This is a letter to my son, but as I wrote this, prayed this, over him, I found myself praying it also over my own heart and over the hearts of many friends, so it seemed appropriate to post it here.
It’s the day after coming home from our amazing, long vacation – I have had that vacation in my mind since the summer before you started high school, and I have no regrets about the money or the time we spent. Other than the obvious privilege of enjoying the mountains for 3 weeks, one of the biggest blessings was watching you just be you – no classes, tests, applications, matches, work, pressure, or alarm clocks. No striving. Just you – doing, being, treasuring the time, challenging yourself on that mountain bike WAY beyond my personal comfort zone.
I found myself celebrating the man that you are – your courage, your curious mind, kind heart, occasional quirkiness, the big, deep laugh to go along with your brilliant, nuanced sense of humor.
Coming back to reality – the land of “S T U U U F F!”, as you guys hollered out in the car when we crested the hill into Amarillo, my heart struggled. This STUFF makes me feel burdened and a little dead inside sometimes. That mild despair deepened when the reality of your upcoming departure hit me afresh when I walked in the door. This morning God tenderly helped me sort it out.
Why are we here? There is only one WHY that matters.
This world pretends to have big dreams for you, but sadly, the world’s dreams are deceptively small and slippery. In our constant conversation throughout high school regarding college entrance and scholarships, I am afraid I let my own heart adopt some of those dreams for you as well. My reading this morning took me to 1 Timothy chapter 6 – your namesake, Timothy – that was my first signal that something good was coming. God reminded me what His dreams are for you.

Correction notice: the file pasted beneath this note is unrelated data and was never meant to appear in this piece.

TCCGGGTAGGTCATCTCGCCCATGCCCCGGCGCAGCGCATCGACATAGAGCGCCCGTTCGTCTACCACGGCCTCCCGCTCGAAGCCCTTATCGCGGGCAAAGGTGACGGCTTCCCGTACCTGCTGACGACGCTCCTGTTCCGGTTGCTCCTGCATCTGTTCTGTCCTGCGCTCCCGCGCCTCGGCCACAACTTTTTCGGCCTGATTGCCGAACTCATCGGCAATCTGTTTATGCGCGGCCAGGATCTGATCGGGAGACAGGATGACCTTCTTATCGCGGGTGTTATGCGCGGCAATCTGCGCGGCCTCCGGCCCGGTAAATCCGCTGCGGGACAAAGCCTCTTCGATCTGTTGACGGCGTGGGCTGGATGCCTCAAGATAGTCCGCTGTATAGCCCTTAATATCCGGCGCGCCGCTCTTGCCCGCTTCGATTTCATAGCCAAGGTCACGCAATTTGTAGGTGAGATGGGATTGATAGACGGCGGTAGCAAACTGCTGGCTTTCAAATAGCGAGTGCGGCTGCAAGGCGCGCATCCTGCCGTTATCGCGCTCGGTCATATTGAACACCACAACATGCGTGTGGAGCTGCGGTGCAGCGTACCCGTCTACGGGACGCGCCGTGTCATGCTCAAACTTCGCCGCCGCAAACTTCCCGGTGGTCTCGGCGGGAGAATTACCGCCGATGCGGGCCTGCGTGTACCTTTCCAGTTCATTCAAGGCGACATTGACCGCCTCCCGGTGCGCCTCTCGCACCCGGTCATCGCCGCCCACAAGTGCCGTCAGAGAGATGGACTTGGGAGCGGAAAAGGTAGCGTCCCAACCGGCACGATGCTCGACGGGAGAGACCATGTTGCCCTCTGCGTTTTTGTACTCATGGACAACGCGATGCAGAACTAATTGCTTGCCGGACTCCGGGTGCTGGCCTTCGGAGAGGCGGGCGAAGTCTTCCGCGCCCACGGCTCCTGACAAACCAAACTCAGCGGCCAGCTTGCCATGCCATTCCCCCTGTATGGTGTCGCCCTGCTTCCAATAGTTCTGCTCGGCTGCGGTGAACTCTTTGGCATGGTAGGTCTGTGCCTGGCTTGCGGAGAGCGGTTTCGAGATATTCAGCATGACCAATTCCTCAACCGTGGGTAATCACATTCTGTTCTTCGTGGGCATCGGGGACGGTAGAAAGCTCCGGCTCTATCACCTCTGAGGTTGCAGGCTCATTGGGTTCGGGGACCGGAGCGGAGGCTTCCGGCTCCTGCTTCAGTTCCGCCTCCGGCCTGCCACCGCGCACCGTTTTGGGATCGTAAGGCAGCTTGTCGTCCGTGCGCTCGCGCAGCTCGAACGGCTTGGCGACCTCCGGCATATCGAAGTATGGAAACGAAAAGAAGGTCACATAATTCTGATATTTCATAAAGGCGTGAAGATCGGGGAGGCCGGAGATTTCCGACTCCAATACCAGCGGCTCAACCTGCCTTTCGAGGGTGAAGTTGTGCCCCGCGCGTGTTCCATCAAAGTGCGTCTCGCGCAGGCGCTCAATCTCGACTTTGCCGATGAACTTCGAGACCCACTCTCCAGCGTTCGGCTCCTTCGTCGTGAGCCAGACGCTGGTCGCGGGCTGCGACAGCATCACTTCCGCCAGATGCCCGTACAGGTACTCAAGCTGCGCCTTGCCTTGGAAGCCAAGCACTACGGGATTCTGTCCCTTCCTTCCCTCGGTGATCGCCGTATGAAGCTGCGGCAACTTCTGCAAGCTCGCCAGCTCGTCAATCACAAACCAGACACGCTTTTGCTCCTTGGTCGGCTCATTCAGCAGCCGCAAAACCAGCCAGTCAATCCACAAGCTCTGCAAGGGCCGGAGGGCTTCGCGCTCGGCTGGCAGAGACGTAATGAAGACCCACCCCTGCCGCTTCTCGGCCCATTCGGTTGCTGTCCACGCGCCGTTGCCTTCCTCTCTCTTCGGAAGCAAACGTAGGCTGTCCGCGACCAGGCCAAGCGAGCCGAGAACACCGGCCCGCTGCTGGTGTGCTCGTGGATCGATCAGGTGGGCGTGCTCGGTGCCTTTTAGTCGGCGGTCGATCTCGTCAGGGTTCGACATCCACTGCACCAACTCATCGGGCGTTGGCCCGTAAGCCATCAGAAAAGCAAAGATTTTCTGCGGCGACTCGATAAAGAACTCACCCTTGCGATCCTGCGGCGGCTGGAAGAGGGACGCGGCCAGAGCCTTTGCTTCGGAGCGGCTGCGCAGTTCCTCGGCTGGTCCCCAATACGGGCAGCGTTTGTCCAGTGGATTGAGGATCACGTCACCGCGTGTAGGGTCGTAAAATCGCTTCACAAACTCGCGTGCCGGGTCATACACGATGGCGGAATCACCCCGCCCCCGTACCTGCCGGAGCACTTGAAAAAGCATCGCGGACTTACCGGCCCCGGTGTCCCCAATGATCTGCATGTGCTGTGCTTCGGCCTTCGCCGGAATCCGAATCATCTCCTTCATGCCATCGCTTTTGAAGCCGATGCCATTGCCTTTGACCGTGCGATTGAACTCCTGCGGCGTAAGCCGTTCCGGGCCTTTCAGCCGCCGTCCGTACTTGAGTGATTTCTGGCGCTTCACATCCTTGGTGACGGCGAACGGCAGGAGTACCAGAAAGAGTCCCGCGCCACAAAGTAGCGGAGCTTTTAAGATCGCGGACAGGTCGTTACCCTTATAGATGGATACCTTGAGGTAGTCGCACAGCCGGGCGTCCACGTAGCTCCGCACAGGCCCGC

From The Message translation, starting in verse 6: “A devout life does bring wealth, but it’s the rich simplicity of being yourself before God. (I could almost stop right here because there is so much in that one sentence! Being yourself before anyone is a minor miracle, but being yourself before the loving, perfect, creator God? Wow.) Since we entered the world penniless and will leave it penniless, if we have bread on the table and shoes on our feet, that’s enough… Lust for money brings trouble and nothing but trouble. Going down that path, some lose their footing in the faith completely and live to regret it bitterly ever after. But you, Timothy (David), man of God: Run for your life from all this. Pursue a righteous life – a life of wonder, faith, love, steadiness, courtesy. Run hard and fast in the faith. Seize the eternal life, the life you were called to, the life you so fervently embraced in the presence of so many witnesses.” (This last part made me think of you and your friends at camp this summer.)